As part of our annual NXF Pride ‘Leaders Series’ in June, this author spoke with Taoiseach Leo Varadkar who went on record to restate his government’s intention to fully enact the crucially important Hate Offences Bill currently moving its way through the Oireachtas.
In addition, Varadkar restated the intention of a full prohibition on the abusive and discredited practice of so-called ‘conversion therapy’ and progress on delivering an LGBTQ+ inclusive curriculum in all schools. These commitments were subsequently reinforced at a Pride meeting in Government Buildings between the LGBTQ+ sector and senior members of the Cabinet.
We are determined to see the Hate Offences law enacted before the end of the year and also welcome the commitment that the ban on ‘conversion practices’ will come into force in early 2024.
Securing effective and victim-centred hate offences legislation has long been a priority for the LGBTQ+ community, and the need to finally legislate in this area was brought into even sharper focus earlier this year when official figures revealed a nearly 30 percent increase in hate-motivated crimes. We know such figures only represent the tip of the iceberg as this is a crime that is vastly under-reported.
Passage of the Hate Offences Bill is our leading legislative priority for 2023 as a vitally important component of a broader whole-of-society effort against the scourge of hate and extremism. This legislation is long overdue and will finally bring to an end Ireland’s ‘outlier’ status as one of the very few countries in the western world without any hate crime laws. It will also update existing but hopelessly inadequate hate speech provisions dating back to 1989 that take no account of the proliferation of hate in the online space in particular, where a lack of regulation and real accountability for platforms has allowed such hatred to flourish.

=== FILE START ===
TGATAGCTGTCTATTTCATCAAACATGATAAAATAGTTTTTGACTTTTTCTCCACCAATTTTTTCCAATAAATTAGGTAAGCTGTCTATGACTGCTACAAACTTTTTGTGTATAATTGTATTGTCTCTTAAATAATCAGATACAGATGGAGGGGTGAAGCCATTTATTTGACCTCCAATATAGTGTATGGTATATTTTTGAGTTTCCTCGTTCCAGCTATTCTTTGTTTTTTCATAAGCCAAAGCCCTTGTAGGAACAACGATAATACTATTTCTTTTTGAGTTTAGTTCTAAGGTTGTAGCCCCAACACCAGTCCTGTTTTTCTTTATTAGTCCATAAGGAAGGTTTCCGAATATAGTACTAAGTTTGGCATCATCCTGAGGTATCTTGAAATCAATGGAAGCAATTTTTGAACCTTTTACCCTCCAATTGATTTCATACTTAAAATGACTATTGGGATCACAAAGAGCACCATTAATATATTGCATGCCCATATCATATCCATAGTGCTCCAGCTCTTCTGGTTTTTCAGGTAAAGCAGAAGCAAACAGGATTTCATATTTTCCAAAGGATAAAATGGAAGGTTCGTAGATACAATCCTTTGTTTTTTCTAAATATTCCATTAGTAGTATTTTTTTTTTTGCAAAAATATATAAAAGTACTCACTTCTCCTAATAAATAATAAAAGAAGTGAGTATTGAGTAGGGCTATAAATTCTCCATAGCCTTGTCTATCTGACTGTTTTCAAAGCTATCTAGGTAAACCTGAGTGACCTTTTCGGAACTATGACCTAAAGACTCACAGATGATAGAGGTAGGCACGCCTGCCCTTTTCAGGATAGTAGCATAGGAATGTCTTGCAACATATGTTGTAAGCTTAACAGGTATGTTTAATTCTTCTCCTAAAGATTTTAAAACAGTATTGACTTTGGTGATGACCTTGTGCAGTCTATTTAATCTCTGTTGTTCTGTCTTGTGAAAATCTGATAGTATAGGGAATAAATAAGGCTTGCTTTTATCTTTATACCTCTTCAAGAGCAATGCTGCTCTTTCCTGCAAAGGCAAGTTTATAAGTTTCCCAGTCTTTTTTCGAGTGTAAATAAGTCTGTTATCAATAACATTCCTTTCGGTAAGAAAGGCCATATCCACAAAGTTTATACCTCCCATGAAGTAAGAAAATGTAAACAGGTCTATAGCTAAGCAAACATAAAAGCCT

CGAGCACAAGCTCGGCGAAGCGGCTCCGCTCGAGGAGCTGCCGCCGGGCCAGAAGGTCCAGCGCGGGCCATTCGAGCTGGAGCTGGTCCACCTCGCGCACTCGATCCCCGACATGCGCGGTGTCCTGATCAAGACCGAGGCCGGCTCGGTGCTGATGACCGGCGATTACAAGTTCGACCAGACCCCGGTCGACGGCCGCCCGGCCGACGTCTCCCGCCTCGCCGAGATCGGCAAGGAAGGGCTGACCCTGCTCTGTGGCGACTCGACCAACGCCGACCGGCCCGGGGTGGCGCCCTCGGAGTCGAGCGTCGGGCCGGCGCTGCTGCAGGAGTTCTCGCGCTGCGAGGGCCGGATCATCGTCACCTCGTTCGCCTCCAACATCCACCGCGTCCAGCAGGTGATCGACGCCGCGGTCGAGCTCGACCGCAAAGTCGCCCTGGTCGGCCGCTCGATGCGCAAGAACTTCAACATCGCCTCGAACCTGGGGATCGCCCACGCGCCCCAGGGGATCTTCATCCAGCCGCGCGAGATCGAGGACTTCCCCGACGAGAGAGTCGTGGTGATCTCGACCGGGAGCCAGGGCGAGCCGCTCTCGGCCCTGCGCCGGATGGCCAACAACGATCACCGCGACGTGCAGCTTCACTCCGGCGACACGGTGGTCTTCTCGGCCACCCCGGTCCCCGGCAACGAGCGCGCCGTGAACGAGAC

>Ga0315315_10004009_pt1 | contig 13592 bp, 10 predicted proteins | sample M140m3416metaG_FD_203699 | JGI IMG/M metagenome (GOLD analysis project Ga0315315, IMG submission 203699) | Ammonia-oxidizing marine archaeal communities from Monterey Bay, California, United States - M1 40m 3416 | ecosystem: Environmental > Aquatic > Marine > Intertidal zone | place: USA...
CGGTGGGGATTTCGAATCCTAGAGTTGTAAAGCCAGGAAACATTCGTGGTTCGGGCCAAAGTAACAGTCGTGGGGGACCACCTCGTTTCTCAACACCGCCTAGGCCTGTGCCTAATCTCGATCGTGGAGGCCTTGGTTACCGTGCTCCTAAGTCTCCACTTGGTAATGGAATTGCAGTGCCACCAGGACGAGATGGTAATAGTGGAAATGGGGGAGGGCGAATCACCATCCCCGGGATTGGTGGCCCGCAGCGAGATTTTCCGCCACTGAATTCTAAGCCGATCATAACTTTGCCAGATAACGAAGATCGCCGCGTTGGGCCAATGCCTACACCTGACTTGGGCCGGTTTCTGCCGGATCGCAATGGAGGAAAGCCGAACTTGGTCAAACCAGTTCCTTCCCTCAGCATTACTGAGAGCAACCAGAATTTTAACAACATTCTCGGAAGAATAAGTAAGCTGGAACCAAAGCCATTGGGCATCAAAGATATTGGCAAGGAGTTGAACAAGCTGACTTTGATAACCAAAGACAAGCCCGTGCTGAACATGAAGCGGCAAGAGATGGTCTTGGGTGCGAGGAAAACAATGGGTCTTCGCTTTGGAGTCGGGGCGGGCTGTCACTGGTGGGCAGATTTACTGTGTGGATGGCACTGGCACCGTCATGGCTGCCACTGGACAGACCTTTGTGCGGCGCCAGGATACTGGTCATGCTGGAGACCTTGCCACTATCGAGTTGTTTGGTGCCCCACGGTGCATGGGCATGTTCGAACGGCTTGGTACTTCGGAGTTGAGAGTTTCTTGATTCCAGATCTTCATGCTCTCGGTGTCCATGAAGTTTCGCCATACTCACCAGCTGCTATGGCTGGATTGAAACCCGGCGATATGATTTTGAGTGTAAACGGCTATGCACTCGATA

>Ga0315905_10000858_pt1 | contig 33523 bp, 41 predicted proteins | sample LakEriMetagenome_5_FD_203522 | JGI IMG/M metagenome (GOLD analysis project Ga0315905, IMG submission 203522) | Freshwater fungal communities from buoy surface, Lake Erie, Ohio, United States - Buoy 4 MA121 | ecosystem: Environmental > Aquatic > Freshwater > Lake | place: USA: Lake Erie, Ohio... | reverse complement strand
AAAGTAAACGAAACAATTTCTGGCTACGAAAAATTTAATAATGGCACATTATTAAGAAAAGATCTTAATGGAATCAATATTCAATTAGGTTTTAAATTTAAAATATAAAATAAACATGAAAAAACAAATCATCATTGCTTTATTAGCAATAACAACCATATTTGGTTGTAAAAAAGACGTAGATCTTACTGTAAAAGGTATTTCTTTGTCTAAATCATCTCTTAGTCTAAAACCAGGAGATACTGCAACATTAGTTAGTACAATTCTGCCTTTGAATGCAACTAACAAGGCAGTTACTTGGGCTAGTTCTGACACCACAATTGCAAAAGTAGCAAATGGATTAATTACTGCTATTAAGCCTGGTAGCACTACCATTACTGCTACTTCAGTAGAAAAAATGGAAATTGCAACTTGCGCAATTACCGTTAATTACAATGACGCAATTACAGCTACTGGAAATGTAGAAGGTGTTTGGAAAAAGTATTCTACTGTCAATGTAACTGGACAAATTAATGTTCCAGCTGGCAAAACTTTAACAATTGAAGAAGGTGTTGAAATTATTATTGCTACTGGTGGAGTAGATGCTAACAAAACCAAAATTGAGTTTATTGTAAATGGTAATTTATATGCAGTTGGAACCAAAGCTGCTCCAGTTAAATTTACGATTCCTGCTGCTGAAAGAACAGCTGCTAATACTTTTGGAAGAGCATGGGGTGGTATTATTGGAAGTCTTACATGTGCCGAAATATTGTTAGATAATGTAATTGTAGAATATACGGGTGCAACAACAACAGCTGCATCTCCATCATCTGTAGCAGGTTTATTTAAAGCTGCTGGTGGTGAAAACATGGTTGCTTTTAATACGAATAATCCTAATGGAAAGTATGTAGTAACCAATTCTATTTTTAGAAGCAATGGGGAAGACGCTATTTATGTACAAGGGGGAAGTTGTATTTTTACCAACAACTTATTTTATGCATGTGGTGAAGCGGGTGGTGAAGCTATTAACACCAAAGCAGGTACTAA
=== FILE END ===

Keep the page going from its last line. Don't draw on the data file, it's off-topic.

In addition to being a pressing issue for the LGBTQ+ and other affected communities, polling reveals huge public support for effective laws in this area and indeed hate crime ranks as one of the categories of crime that people wish to see prioritised.
Having overwhelmingly passed the Dáil earlier this year in a rare outbreak of cross-party unity, the legislation has more recently come under attack as part of a concerted attempt to stoke ‘culture war’ toxicity more common in the likes of the US and UK but which Ireland has done well to largely resist. Indeed, a number of commentators have rightly noted that much of the criticism is not actually concerned with anything in the Bill itself – instead a kind of ‘proxy’ debate is being played out where other agendas are being advanced.
The legislation will return to the Oireachtas next month for its final stages. It is crucial that the lived experiences of those communities who are actually impacted by hate are placed at the heart of the debate and not drowned out by false narratives or ‘populist’ posturing from those more interested in amplifying culture wars. You can make your voice heard by contacting Senators and urging support for the Bill at www.oireachtas.ie.
Speaking of hate, this summer has also seen the increased targeting of libraries and bookshops by farright agitators seeking to censor and erase LGBTQ+ publications as part of a wholly imported tactic from the very worst elements of US politics.
Their actions have been widely condemned and the NXF would like to add our voice to the many who are demanding that a far more robust approach is taken. These agitators are not engaged in peaceful protest but in harassment and intimidation, which should not be tolerated. In the meantime, we would like to thank those workers and local communities who have stood firm and resolute in rejecting this hateful, anti-LGBTQ+ campaign.
We will not be dragged backwards.